This is unless they have a Walt Disney World resort reservation, in which case that allows them to book for the length of their stay(s), maxing out at 14 Disney Park Pass reservations. We feared this might happen. Even before the Park Pass system went live, I said to Sarah, “there’s a decent chance we’ll only be able to book 3 reservations–which park is voted off the island?” Predictably, the AP limit was prioritized over the resort limit for many guests.
Oddly, this did not happen to everyone. We didn’t have this issue, and didn’t even learn about it until later in the evening after returning and checking out some reader comments.
At this point, the inaccurate Annual Passholder priority cap has resolved itself. Well, someone in Disney IT probably fixed it–the system isn’t sentient even if it does have a Skynet vibe. The point is that you don’t have to proactively take any steps for a solution. Log back in and try again if you encountered this problem and simply gave up previously.
The next glitch also relates to prioritization, but this time solely with tickets. If you have multiple tickets attached to your My Disney Experience account–this also includes things like water park tickets, special events, or just a partially-used ticket–one of those “floating” tickets could be causing an issue.
To our knowledge, this is an ongoing problem, but the good news is that you can fix it yourself! In the My Disney Experience app, go to “Tickets & Passes” and look for the non-conforming ticket (the one that doesn’t match your resort reservation). Hit the “Reassign Ticket” button and transfer it to someone else (preferably, another My Disney Experience account you control).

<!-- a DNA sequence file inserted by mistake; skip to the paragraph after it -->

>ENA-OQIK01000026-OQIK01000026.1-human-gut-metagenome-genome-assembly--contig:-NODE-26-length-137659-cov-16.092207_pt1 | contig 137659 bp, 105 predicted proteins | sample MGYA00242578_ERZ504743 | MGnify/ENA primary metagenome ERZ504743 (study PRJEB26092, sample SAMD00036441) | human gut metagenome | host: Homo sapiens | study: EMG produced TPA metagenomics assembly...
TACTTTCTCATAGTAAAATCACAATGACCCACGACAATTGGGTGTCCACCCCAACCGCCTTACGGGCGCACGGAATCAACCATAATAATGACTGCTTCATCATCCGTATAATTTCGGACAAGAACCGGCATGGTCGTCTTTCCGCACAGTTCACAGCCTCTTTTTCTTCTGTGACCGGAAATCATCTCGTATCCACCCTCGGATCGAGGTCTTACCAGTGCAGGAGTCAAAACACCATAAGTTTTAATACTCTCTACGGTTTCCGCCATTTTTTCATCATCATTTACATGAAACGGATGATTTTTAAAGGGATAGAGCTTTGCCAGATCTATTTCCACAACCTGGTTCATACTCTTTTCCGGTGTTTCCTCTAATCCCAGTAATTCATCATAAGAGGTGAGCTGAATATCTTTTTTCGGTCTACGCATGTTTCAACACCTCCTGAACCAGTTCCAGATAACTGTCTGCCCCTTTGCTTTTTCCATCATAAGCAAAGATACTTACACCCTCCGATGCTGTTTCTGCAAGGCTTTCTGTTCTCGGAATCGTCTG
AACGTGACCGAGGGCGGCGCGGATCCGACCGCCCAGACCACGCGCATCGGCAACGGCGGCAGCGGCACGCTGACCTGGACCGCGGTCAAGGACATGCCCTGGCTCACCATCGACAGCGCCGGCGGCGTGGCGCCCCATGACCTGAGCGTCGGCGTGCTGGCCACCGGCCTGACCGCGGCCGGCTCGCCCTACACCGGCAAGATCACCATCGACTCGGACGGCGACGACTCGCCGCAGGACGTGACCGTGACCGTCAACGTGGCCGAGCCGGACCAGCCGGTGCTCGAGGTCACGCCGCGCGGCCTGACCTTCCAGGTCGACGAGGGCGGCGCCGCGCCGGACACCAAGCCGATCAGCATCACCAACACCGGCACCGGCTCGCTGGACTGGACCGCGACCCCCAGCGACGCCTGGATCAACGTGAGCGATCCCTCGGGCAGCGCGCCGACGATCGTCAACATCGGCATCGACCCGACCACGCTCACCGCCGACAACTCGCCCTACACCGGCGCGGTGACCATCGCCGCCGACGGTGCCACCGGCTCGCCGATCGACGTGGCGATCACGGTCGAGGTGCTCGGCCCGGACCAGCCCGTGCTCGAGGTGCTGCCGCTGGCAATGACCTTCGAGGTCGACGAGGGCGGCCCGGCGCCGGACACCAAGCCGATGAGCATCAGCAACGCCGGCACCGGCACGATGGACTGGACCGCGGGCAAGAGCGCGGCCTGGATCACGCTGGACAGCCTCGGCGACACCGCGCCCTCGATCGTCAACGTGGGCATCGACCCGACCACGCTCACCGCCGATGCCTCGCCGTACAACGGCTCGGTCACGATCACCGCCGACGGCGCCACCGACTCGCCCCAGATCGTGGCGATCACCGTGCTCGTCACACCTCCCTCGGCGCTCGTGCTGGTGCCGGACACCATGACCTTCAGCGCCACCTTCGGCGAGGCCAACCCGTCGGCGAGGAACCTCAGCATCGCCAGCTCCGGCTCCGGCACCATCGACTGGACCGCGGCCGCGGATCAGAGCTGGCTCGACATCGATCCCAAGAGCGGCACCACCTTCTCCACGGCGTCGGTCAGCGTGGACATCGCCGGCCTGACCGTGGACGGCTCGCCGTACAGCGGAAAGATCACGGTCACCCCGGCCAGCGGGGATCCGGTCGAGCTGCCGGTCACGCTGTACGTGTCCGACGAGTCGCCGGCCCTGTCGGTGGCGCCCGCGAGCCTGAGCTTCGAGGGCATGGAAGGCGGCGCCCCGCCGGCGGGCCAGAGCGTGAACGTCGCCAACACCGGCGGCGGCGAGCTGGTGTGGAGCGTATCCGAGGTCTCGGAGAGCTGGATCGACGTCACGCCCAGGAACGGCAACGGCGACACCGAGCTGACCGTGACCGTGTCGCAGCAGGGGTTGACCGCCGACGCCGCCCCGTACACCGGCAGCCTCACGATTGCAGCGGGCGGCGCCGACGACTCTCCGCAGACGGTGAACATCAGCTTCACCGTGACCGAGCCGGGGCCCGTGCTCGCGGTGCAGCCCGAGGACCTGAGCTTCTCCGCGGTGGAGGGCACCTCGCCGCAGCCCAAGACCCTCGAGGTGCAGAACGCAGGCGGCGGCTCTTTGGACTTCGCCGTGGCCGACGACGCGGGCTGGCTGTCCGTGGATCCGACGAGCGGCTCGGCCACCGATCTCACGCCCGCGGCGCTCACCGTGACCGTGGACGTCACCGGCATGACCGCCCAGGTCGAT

Now, attempt to make your Disney Park Pass reservations. If you no longer have an issue, that was the cause. Once you’ve made all of the reservations, have the person to whom you transferred the non-conforming ticket reassign it back to you.
If you still have tickets to the now-cancelled Mickey’s Not So Scary Halloween Party, this is one solution to problems you might’ve been having as a result of those tickets in your account. However, this issue is not being caused exclusively by event tickets. The “floating” ticket priority problem is the most common issue that remains outstanding–it could be the cause of other errors, so you should make sure you address this.
Finally, there are a range of issues pertaining to the Disney Park Pass calendar displaying availability (or not displaying it). If you’re seeing an entirely grey calendar or the message that ‘one or more parks is unavailable’ for dates beyond July, that’s an error.